In charts: New report for CIRCOM Regional on social media and community in regional European broadcasters

Over the past few months I’ve been researching a report for CIRCOM Regional, the association of regional public service broadcasters in Europe. It has just been published at CIRCOM’s Annual Conference, held this year in Croatia. The report, all 93 pages of it, examines the social media and online community activities of 39 regional stations across 31 different countries, from the perspective of the user.

It has been a fascinating piece of research to carry out and shows that stations across the continent are using social media and interacting with their audience in quite different ways. You can read the report in full on the CIRCOM Regional website. Here are a few charts that show the broad picture of regional station’s engagement with the key social platforms:

Twitter

Twitter-Regional

 

Twitter-time-frame

{Above: Year regional stations joined Twitter}

Facebook

Facebook

Facebook Join
{Above: Year regional stations joined Facebook}

YouTube

YouTube


YouTube join
{Above: Year regional stations joined YouTube}

Instagram

Instagram join
{Above: Year stations joined Instagram}

Instagram type{Above: Type of activity from regional stations on YouTube}

Interactions and user generated content

interactions

Interactions type

{Above: Types of interactions}

There’s a lot in the report, it looks at trends across the region as well as briefly examining each station. It has been a most enlightening exercise for me and I believe a relevant document for anyone with an involvement, or interest, in broadcasting, regional or otherwise, in Europe right now. Full report available here.

Three simple thoughts on … community

Recently, I’ve seen some fairly savvy organisations do some not so savvy things when it comes to community so I thought I would jot down a few very simple thoughts on the topic.

  1. Remember you are not building a community you are facilitating an existing one. If your goal is to “build/grow” community around your brand/organisation, make sure you take a person (better still more than one person) who you think is an existing member of your community and work through what they need or what facilities an online community could provide this person.  Make sure there is going to be something in it for them individually as members of the community.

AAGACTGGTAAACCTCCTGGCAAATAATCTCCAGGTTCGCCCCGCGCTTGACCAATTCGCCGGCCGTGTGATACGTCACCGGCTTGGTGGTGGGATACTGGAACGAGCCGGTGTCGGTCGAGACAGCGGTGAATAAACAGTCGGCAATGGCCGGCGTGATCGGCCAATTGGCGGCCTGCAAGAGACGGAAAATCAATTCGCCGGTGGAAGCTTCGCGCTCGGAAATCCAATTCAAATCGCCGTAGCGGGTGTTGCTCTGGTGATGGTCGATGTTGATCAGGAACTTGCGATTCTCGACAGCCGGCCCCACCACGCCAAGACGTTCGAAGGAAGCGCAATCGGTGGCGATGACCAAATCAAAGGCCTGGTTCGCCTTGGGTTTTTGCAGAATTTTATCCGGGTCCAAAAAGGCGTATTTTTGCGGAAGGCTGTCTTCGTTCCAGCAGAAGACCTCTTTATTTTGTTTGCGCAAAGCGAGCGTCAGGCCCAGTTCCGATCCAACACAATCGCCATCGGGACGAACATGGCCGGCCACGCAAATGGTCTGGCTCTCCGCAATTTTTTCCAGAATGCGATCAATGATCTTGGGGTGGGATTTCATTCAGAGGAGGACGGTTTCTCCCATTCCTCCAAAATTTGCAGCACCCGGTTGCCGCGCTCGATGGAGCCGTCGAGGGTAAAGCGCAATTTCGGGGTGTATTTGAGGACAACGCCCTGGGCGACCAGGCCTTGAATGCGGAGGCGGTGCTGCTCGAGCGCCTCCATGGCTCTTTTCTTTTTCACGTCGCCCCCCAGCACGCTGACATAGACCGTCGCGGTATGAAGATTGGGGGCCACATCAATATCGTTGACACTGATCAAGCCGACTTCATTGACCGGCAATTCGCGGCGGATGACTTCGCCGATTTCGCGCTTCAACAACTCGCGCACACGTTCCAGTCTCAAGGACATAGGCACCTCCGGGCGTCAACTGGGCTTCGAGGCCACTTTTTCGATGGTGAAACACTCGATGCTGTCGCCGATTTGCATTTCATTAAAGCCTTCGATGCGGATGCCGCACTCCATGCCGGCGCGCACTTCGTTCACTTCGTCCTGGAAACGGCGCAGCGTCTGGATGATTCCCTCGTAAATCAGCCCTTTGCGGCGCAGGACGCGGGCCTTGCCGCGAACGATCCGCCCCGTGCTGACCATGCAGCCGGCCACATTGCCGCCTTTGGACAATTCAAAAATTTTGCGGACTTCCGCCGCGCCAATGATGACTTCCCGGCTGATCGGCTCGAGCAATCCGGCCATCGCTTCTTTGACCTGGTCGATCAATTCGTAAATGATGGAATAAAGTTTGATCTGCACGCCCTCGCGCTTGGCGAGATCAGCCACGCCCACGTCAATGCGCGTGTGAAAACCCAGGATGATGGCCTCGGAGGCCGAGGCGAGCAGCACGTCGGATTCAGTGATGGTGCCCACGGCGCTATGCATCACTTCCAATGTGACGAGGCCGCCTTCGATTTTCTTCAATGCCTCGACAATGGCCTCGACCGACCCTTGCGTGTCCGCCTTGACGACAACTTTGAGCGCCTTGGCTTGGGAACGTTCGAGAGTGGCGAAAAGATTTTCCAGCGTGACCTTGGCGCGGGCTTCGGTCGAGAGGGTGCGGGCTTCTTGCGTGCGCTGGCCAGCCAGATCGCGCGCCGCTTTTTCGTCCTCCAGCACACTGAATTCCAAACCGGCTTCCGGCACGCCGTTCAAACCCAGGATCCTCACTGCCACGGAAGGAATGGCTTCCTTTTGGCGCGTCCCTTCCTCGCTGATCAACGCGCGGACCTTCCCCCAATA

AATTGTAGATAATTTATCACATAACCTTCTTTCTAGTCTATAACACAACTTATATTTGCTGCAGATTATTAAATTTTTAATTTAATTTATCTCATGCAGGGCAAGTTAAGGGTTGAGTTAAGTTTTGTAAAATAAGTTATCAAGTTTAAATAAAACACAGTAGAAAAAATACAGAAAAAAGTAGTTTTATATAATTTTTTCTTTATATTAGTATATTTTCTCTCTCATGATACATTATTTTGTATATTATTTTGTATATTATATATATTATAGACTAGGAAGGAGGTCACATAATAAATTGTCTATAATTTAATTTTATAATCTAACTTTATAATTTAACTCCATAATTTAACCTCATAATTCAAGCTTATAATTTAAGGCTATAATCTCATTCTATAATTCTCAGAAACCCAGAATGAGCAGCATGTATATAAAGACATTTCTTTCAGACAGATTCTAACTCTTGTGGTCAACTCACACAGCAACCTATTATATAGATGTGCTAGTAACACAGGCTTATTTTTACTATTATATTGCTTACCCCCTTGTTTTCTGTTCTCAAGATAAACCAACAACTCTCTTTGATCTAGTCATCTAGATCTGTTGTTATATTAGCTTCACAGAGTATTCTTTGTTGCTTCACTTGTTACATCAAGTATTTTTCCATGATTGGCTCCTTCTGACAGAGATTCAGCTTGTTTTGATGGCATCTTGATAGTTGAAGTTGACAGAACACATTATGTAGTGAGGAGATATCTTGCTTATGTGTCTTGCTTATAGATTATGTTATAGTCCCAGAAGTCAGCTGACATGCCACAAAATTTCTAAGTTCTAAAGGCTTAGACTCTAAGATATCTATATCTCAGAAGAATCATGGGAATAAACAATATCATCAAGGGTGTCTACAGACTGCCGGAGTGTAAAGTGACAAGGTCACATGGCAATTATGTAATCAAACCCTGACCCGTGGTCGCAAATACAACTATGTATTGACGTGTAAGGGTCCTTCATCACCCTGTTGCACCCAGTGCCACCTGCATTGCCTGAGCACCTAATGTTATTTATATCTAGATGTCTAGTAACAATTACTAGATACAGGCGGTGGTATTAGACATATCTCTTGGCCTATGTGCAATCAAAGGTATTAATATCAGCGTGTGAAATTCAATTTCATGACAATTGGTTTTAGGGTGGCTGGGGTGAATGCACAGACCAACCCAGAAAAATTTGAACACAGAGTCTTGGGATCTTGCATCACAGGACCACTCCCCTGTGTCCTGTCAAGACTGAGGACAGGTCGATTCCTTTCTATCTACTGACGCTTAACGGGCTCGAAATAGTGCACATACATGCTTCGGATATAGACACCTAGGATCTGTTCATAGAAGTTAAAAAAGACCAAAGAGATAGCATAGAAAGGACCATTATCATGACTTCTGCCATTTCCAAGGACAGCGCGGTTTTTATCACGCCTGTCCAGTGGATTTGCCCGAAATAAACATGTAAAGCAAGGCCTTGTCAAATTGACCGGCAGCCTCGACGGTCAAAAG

2. As a brand/organisation you are not the community. Think about it like a party,  you (the brand/organisation) are akin to the room where the event is being held and the person facilitating the event. Remember this at all times.
  3. Continuing with that analogy from point 2, as the facilitator you need to help to get conversation started (no one likes a party where the only person talking and contributing is the facilitator/host). Entertain your community (a party without some amusement would be pretty boring, why would anyone turn up?). Finally, if you think you’re going to have a fairly boisterous community, treat it like a boisterous party – lay down some rules, reward good behaviour and eject the trouble makers who are just ruining the party for everyone else.

If you have any other simple suggestions, please share in the comments below.

Leaving RTÉ for WorldIrish

World Irish

As some of you may already know, I finished up with RTÉ at the end of December and with the beginning of a New Year have started a new job as Content Manager for WorldIrish.

You might remember this post that I wrote back in October after the Global Irish Forum and wonder why I have left Ireland’s biggest media website. It comes down to this – I believe the time is right for WorldIrish.

WorldIrish is the best organisation to create a community for Irish people and those who think Irish. It’s assembling an excellent team of people and will be working hard over the coming months to create something useful and meaningful for the global Irish community. I’m excited to be part of this.

I started in RTÉ in 2007 and had some great experiences from covering Barack Obama’s convention speech in Denver to travelling to Kenya as a backpack reporter. I found 2011 (like most people working in the media) to be an exceptionally busy year. I established RTÉ’s first social media desk, project managed RTÉ’s digital output across several platforms for the General Election and most recently worked on the organisation’s digital strategy.

I have been fortunate to work with some truly excellent people in RTÉ during an interesting time of great digital change.

I’m leaving an established mainstream media organisation for a very ambitious start up. It’s going to be a big change, but one I’m keen to embrace.

We’ll be working hard in WorldIrish over the coming months to introduce an online global Irish community with greater functionality. I’m looking forward to taking on a new set of challenges.

And if you haven’t done already, sign up to WorldIrish here!

Have a great 2012,

Blathnaid

Read All About It … some links of interest 3 November 2011

A few interesting pieces that are worth reading:

First up, anyone working in a media organisation should read remarks made by the chairman of the New York Times, Arthur Sulzberger, earlier this week at LSE. He talks about the digital transformation taking place.

Next, a summary of guardian.co.uk’s new community forum called Notice. HuffPo’s Garrett Goodman outlines the eight key things you should know about it.

Finally, the Guardian Technology Blog tackles a question I too have wondered about: Will HTML5 replace native apps?